Originally published by UMMC on Thursday, December 8, 2016
Preston Vaughan, a 16-year-old junior from Hillcrest Christian School, set a goal for his Eagle Scout project, then exceeded it by 300 percent – with the help of students from the University of Mississippi School of Nursing.
When he first presented his idea for an Eagle Scout project, Vaughan planned to deliver 16 wooden “lily pads” to Batson Children’s Hospital for patients who had to pull an I.V. pole with them wherever they went.
Lily pads are wooden discs that sit on the base of an I.V. pole and allow children who don’t feel up to walking on their own to use the pole as a mode of transportation. Although it’s not clear who first came up with the idea, it was made popular by a young man from Washington named Nick Konkler, who died in February 2015 after a long battle with cancer. Since his “Lily Pad Project” hit the news, making and distributing the brightly hand-painted boards has become a favorite scouting project across the nation.
Becoming an Eagle Scout is one of the highest accomplishments a young man can achieve. Vaughan has been working toward that goal since he was 6. He and his father started the scouting adventure together.
“I told my wife that I would really like to get him involved in scouting,” said Preston Vaughan’s father, Michael, an instructional technologist in the School of Nursing. “As soon as I got that out of my mouth, he came home with a flyer in his backpack inviting us to a scouting event at his school.
Preston Vaughan is now with Troop 88 out of Clinton.
Gerald R. Ford, the only U.S. president to attain the rank of Eagle Scout, once said that the principles “which scouting encourages – self-discipline, teamwork and moral and patriotic values – are the building blocks of character.”
To reach the milestone of Eagle Scout takes years of hard work and discipline, culminating in a final project to hone leadership and organizational skills while fostering a habit of community service. Because the idea is to promote the scout’s leadership abilities, Eagle candidates are allowed to recruit volunteers to help them complete the projects.
Preston’s Vaughan’s mother, Lisa, is director of budget finance for the School of Nursing. She said they initially thought to have friends and family help out with the project.
“Once we started working on it, one of the faculty members, Marlie Lawrence, saw the boards and wanted to paint one,” Lisa Vaughan said. “I think she ended up painting five.”
When the nursing students saw Lawrence painting her boards, they wanted to take part in the project as well.
“It’s been like a domino effect with the nursing students getting involved,” Lisa Vaughan said.
When more than 30 nursing students signed on to help with the project, Michael Vaughan coordinated with Farrah Banks, director of student affairs for the School of Nursing, to arrange for students to receive service learning credit for the project.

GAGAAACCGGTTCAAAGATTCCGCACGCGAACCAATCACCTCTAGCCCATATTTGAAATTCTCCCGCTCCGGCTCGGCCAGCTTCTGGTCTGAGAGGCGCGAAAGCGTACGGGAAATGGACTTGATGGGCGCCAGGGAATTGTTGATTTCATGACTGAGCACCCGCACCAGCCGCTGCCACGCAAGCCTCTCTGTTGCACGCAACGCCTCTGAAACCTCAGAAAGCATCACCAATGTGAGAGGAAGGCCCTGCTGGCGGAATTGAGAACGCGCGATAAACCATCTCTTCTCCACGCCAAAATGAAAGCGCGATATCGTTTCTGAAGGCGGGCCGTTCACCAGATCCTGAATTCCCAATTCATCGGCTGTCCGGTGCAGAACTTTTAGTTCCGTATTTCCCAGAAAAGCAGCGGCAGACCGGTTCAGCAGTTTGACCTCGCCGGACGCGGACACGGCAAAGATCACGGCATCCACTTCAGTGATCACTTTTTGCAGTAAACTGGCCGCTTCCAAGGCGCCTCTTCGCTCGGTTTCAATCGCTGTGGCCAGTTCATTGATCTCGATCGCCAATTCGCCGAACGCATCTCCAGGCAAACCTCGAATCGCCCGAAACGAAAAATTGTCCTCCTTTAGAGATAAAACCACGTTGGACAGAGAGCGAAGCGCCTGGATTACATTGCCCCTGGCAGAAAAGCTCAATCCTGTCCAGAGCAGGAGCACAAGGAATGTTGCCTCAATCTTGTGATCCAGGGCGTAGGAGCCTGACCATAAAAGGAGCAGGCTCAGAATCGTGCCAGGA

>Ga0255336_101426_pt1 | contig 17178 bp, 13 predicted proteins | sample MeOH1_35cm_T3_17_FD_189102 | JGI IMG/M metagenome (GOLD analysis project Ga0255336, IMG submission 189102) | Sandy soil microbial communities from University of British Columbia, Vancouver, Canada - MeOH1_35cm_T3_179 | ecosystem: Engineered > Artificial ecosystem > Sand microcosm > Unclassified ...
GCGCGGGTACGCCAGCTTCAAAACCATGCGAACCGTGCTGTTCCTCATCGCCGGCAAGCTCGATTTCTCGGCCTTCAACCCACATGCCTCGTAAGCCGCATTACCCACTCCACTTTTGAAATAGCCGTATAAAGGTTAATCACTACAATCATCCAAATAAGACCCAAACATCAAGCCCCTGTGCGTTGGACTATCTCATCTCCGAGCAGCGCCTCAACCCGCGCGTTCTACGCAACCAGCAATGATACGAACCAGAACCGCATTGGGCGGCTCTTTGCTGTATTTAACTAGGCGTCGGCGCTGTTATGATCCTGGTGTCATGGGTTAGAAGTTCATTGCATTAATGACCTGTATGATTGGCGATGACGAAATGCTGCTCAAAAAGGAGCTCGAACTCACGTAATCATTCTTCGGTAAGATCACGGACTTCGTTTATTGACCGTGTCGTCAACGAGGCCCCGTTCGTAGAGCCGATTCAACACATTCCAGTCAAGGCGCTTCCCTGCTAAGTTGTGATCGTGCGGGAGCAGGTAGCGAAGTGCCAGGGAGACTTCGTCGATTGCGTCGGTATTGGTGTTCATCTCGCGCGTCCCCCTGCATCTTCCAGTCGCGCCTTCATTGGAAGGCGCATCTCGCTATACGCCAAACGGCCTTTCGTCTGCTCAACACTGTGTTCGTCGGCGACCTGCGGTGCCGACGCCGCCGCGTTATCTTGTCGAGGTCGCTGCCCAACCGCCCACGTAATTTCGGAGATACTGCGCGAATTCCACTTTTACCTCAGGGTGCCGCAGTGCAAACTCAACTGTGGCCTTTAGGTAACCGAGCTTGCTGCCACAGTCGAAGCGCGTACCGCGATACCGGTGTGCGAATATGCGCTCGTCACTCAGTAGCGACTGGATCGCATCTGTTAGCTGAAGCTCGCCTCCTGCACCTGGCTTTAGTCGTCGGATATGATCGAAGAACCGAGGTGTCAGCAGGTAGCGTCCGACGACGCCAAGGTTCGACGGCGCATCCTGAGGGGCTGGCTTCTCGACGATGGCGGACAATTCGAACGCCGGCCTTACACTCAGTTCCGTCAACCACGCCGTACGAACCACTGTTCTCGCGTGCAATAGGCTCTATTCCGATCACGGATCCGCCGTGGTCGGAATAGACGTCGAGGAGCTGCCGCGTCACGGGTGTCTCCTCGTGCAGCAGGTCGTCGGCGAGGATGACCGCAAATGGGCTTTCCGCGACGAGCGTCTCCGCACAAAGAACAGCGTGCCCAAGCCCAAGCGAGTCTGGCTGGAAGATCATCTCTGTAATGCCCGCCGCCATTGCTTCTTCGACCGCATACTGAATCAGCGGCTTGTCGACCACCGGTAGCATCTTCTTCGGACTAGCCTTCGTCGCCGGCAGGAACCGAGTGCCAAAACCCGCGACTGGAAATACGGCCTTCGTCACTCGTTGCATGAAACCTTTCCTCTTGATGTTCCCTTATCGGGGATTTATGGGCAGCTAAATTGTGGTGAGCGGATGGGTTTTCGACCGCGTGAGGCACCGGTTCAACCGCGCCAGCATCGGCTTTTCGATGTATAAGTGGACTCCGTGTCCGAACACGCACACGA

Nursing students are required to perform four service learning hours per semester. The School of Nursing and the Boy Scouts share the principal that community service plays a vital role in the development of leadership skills, making the collaboration for Preston Vaughan’s project a natural fit.
Ashlee Weaver, a third-year nursing student who hopes to go into pediatrics, volunteers in the NICU. She said she was inspired to take part in the project by the daughter of a friend.
“She is like a niece to me,” Weaver said of the little girl. “She was born at 26 weeks and had heart surgery at Batson Children’s Hospital.”
Weaver wanted to give back to the hospital that took care of the girl, who will soon turn 3. Weaver’s lily pad is decorated with characters from children’s television shows.
Preston Vaughan said he was amazed by the growth of the project once the nursing students started taking part.
“Once they started getting interested, it was just the snowball effect as more and more people wanted to help,” he said. “Next thing you know, we were at 300 percent capacity. It just led to this amazing outcome where we passed our goal multiple, multiple times.
“It just shows how much people really want to help and put forth the effort.”
He said the enthusiasm about the project gave him the confidence to ask more people for help.
Olivia Herrington, a third-year nursing student, said her love of children led her to volunteer to paint a board.
“I babysat my whole life, and I want to work in pediatrics or the NICU,” she said. “I also took art lessons. It was nice to get service project hours for doing something artsy.”
Herrington wanted to paint her board as something that is naturally round, so she picked a donut pattern, pink with sprinkles.
Lisa Vaughan said she was impressed by the artistic talent of the nursing students.
“You know that there are people out there who are artistic, but I just had no idea how many of these students were so skilled,” she said. “A lot of them would like to do it again, so I can see this as being an ongoing project for them.”
Preston Vaughn said he hopes to continue being involved in scouting after he receives his rank of Eagle Scout.
“Recently in our troop, we’ve been losing a lot of older kids,” he said. We’re going through a rebuilding phase and don’t have a lot of leadership.
” I want to help out and continue to serve in that area.”
His Mother and father said they are very proud of the work their scout has accomplished. Preston Vaughan and his parents delivered 46 lily pads to Batson Children’s Hospital on Dec. 2. Two more lily pads are soon to be completed, which will bring the project total to 48.
“We are so proud of him for that,” Lisa Vaughan said. “It’s just awesome. Especially because scouting is all about developing him as a person and about giving to the community and to others.
“So it’s awesome to see him develop into the person he’s become.”